Stony Brooke Park
70 acres in Suffield, CT
- North Side: Small lot near 124 Remington St, Suffield, CT
- South Side: Medium sized lot near 1 Cain Street, Suffield, CT
Trail Map Trails: 1.8 miles Rating: ★★☆☆☆
As of Fall 2022 all the hiking trails are still only accessible from the Remingston Street side.
North Side – There is a nice moderately maintained loop hike in the northern section of the park starting from the parking area and heading into the forested trail which follows Muddy Brook for the majority loops back along Stony Brook and then not too far from private property for about 1.5 miles round trip. The backside of the loop (nearest the south side) can be a bit overgrown in summer, but the rest of the trails are wide and well maintained.
South Side – Walking through the large field off the parking area leads past the overgrown remains of the an footbridge taken originally from Remington Street which will be used in the near future as a permanent bridge over the brook to connect both sides of the park. Currently there is a very short path along the brook leading up to the a stretch of railroad track abandoned since 2009. The railroad bridge over the brook is slowly collapsing but can be crossed to extend the walk just a tad.
This 70-acre park was given to the town by Charles S. Bissell in 1968 for conservation purposes. The odd spelling of Brooke is due to an old deed of the property with the antiquated or possible misspelling.
From the Courant in 1968 about the donation:
“The conservation commission has the responsibility of developing the land to be used for conservation and preservation and propagation of wildlife,” the article read. “The parcel includes a brook as well as wooded area and should lend itself well to these purposes … possibilities proposed were nature trails and horseback riding trails. Cleaning up the brook for fishing is important.”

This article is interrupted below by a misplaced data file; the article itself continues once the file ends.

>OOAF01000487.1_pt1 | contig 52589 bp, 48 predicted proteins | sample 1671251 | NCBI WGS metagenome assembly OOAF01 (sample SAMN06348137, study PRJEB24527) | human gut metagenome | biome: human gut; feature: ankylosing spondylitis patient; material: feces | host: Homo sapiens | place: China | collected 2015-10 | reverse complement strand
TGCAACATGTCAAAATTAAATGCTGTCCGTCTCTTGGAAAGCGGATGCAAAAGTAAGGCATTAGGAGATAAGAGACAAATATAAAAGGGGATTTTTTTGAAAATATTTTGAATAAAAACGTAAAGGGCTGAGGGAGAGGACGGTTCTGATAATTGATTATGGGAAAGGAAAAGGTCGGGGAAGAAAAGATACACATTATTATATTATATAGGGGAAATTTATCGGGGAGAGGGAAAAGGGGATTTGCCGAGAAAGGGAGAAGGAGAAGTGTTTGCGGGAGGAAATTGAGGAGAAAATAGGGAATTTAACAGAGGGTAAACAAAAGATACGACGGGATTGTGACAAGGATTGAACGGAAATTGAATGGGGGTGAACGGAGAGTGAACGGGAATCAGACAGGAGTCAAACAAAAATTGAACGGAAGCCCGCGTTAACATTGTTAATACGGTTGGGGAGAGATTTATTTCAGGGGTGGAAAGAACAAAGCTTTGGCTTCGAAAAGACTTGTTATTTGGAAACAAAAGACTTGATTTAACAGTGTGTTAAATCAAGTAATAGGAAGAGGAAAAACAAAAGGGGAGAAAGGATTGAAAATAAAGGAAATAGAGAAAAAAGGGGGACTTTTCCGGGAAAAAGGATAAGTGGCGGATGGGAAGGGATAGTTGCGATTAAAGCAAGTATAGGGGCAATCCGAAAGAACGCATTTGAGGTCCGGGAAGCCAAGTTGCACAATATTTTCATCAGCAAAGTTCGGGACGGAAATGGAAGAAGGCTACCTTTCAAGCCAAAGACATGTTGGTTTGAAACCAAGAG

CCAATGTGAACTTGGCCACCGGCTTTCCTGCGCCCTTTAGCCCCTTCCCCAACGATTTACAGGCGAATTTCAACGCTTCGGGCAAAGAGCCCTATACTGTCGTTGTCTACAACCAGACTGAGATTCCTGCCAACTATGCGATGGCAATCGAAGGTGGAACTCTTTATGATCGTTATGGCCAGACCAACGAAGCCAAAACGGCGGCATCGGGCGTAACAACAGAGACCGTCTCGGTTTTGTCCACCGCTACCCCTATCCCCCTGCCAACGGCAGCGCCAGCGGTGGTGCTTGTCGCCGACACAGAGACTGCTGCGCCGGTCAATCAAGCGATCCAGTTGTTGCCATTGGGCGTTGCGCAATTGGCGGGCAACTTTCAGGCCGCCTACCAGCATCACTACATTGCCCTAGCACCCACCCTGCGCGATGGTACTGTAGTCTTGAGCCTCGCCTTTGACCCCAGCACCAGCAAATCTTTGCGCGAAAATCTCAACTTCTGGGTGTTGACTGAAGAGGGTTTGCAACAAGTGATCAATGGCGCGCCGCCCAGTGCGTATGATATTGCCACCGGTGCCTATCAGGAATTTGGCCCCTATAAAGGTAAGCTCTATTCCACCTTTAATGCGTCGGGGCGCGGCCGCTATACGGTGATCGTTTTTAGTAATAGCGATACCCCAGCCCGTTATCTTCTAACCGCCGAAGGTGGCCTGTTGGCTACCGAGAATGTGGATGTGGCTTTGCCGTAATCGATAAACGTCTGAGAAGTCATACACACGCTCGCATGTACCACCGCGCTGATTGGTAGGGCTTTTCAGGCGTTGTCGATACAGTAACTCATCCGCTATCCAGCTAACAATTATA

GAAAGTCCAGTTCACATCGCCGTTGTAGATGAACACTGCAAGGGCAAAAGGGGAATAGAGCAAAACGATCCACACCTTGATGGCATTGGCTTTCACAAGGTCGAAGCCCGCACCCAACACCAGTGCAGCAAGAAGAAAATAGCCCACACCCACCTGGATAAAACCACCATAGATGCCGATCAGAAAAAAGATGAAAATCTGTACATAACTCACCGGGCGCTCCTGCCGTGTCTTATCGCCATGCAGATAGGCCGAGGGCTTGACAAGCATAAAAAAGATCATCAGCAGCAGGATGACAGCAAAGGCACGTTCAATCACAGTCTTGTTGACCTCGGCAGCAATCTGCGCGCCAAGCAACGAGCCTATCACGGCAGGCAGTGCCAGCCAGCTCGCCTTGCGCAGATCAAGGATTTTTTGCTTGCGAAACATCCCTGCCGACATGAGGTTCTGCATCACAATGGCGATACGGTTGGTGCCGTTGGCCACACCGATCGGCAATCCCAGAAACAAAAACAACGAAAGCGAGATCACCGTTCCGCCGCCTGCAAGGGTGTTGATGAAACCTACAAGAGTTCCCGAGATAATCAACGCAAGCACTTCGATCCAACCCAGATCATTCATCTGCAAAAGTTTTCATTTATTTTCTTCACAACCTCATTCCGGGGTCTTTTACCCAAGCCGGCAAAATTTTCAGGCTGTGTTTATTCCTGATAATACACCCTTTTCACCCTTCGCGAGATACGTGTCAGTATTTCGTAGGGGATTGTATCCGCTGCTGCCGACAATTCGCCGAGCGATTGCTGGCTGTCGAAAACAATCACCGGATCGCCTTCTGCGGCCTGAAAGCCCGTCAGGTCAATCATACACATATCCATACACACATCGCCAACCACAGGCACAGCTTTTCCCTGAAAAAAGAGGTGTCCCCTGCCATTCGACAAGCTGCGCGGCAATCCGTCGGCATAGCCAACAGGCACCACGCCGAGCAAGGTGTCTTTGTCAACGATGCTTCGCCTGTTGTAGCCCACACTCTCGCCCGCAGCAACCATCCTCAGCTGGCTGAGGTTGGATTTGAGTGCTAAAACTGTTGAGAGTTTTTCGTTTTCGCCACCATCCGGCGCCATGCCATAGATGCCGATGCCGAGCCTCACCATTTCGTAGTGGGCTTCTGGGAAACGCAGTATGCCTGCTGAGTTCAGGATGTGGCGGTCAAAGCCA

The railroad line is a roughly 3 mile spur coming from Windsor Locks originally built in 1870s by the independent railroad called the Windsor Locks and Suffield Railroad and its train was affectionately known as “The Huckleberry”. The line was then sold to the New York, New Haven and Hartford Railroad which offered as many as six trips a day on the Suffield line. This diminished as the years went by and with the last trolley service to Suffield ending in the 1920s. The line is currently owned by Connecticut Southern Railroad and made freight delivieries on the line most recently going to the Stevenson Lumberyard, which closed in 2008. Connecticut Southern sought official abandonment of the line in 2012 but the town was attempting to fight it – given that the tracks are still there it appears the town won.
CTMQ – Stony Brooke Park (2017)
Peter Marteka – As Third Choice, Suffield’s Stony Brook Park A Fun Romp (2016)
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Last updated October 16th, 2022
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